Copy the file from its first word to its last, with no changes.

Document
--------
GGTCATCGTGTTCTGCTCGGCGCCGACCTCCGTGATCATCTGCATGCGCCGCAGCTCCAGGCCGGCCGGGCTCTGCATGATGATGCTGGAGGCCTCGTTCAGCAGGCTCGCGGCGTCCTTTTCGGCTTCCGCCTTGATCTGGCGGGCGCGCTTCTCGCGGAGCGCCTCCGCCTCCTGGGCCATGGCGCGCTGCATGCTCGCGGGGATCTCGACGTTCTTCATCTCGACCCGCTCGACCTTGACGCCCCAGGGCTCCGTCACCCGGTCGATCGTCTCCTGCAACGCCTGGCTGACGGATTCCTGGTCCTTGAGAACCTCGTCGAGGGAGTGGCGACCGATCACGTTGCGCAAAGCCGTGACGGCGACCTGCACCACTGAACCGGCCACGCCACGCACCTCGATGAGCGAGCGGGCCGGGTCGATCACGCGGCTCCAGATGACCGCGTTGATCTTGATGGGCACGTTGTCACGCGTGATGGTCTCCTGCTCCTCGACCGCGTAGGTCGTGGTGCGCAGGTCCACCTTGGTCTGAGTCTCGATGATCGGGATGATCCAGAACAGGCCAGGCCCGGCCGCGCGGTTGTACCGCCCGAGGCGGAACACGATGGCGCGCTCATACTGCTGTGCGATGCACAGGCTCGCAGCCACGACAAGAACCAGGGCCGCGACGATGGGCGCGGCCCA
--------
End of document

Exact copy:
GGTCATCGTGTTCTGCTCGGCGCCGACCTCCGTGATCATCTGCATGCGCCGCAGCTCCAGGCCGGCCGGGCTCTGCATGATGATGCTGGAGGCCTCGTTCAGCAGGCTCGCGGCGTCCTTTTCGGCTTCCGCCTTGATCTGGCGGGCGCGCTTCTCGCGGAGCGCCTCCGCCTCCTGGGCCATGGCGCGCTGCATGCTCGCGGGGATCTCGACGTTCTTCATCTCGACCCGCTCGACCTTGACGCCCCAGGGCTCCGTCACCCGGTCGATCGTCTCCTGCAACGCCTGGCTGACGGATTCCTGGTCCTTGAGAACCTCGTCGAGGGAGTGGCGACCGATCACGTTGCGCAAAGCCGTGACGGCGACCTGCACCACTGAACCGGCCACGCCACGCACCTCGATGAGCGAGCGGGCCGGGTCGATCACGCGGCTCCAGATGACCGCGTTGATCTTGATGGGCACGTTGTCACGCGTGATGGTCTCCTGCTCCTCGACCGCGTAGGTCGTGGTGCGCAGGTCCACCTTGGTCTGAGTCTCGATGATCGGGATGATCCAGAACAGGCCAGGCCCGGCCGCGCGGTTGTACCGCCCGAGGCGGAACACGATGGCGCGCTCATACTGCTGTGCGATGCACAGGCTCGCAGCCACGACAAGAACCAGGGCCGCGACGATGGGCGCGGCCCA